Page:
George Osborne’s third Budget since coming to office is likely to be his most crucial to date.
That’s the opinion of the Forum of Private Business
which believes the impending Budget which will be commended to the
House by the Chancellor on March 21 will need to focus on tax incentives
and job creation.
The member lobby group has said the onus will be firmly on Mr Osborne
to deliver an economic blueprint with a clear emphasis on
business-friendly policies, and able to effectively light the economic
touch paper to achieve the necessary fiscal growth across the UK.
The not-for-profit employer support group has outlined in its pre-Budget
submission a raft of ideas and measures it would like to see
implemented by Government in order to ‘Get Britain Trading’ – also the
title of the group’s 2012 business support campaign launched last month.
Boosting cash flow
In a Budget submission based largely on that campaign’s central
themes, heading the forum’s ‘wish list’ is action from Government to
improve cash flow for businesses, something it says has remained a huge
barrier for small firms in recent years.
While the Government’s National Loan Guarantee Scheme will come in to
effect later this spring, the forum is urging the Chancellor to tweak
the initiative so as to ensure all loans from £10,000 upwards are
included. In its present guise only loans exceeding £20,000 are covered,
effectively restricting the scheme to borrowing requirements that are
larger than those of the average micro-business.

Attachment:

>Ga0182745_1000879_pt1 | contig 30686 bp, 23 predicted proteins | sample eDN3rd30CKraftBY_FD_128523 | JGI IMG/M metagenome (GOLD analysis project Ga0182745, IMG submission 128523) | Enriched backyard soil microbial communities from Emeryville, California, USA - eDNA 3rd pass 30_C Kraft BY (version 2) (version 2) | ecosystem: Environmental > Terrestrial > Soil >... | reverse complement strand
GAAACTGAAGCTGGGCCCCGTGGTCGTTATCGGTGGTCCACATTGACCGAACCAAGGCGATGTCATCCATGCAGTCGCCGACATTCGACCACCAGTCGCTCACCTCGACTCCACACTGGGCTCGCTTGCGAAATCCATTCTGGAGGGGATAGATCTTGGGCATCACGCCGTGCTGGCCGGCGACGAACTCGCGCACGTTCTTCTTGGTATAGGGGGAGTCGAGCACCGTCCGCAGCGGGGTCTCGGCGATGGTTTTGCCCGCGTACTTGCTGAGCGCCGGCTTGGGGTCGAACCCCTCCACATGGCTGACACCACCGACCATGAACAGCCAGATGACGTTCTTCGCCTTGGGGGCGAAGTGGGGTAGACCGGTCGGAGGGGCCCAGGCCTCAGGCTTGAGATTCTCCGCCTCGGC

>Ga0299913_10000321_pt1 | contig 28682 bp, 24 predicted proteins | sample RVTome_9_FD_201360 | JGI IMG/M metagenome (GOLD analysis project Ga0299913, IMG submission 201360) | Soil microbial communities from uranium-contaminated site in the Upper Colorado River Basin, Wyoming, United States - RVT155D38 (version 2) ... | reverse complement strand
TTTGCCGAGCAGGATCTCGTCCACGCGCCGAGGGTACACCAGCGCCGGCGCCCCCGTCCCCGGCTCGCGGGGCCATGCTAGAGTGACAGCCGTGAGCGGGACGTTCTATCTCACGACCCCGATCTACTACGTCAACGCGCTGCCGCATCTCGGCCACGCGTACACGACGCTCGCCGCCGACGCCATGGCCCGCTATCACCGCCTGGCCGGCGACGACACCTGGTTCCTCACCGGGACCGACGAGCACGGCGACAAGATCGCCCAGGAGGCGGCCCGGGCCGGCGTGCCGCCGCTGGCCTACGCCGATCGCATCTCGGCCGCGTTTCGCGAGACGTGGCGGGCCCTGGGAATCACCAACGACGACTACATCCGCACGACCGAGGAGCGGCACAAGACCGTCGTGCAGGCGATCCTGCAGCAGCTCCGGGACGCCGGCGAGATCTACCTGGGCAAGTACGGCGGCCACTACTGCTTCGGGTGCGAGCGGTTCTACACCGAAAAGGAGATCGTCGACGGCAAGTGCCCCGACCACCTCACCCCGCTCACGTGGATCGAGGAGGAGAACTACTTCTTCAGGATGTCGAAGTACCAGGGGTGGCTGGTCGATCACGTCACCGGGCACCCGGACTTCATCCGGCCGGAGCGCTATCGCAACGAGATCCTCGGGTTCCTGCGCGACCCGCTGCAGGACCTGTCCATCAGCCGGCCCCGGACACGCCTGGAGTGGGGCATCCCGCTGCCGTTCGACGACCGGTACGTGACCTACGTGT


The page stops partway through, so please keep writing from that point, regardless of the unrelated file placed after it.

For start-up and low-turnover firms particularly, the Government should
looking at further tax breaks for investors wanting to lend through
The forum is also supporting a reduction to 0 per cent on the tax on
interest outstanding during the lifetime of the loan, providing the loan
is still outstanding after three years, and an additional tax relief if
a business fails before the loan is repaid.
The perennial problem of late payment also continues unchecked, with
the latest data even pointing to a worsening of the situation, according
to the forum. It is calling for more help from Government to clamp down
on large companies at the top of the supply chain via the introduction
of the EU late payment directive to make 30-day payment terms mandatory.
It would also ensure against any new legislation preventing suppliers
from being coerced into new payment terms against their will.
The Government’s own procurement process could be used more
effectively to promote best practice, by avoiding businesses with over
250 employees if they are notoriously bad payers. The risk of losing
choice Government contracts would spur firms to clean up their act.
When it comes to tax the forum is continuing to call for a simplified
tax system that’s fair and proportionate. Therefore, the forum is
proposing the 50p tax rate be abandoned, but says this would need to be
countered by rises in PAYE tax thresholds from the £7,470 lower rate.
There is growing evidence, it says, to suggest the 50p rate is a barrier
to entrepreneurship and inward investment, and is, on balance,
outstripping the Government’s tax take. This could also be done in
conjunction with a reduction in VAT on home improvements as a way to
The forum is also supporting calls for a cap on business rates that
are due to spike by 5.6 per cent in April. This should be reduced to 2
per cent and held at that level for the duration of the current
Parliament. At the proposed 5.6 per cent, the rise would amount to
nearly £900 for the average high street convenience store.
On another issue of tax, the forum is asking that the Chancellor
either postpones or does away with August’s planned 3p hike in fuel duty
altogether. At a time when business costs are spiralling out of control
in areas such as energy, another significant leap in fuel duty with
diesel and unleaded prices already teetering on the brink of record
breaking prices, will strangle economic recovery and further decrease
With so many small firms reliant on fuel to power their businesses,
this is an inescapable tax which is the highest in Europe, and puts UK
businesses at a massive disadvantage to their EU counterparts.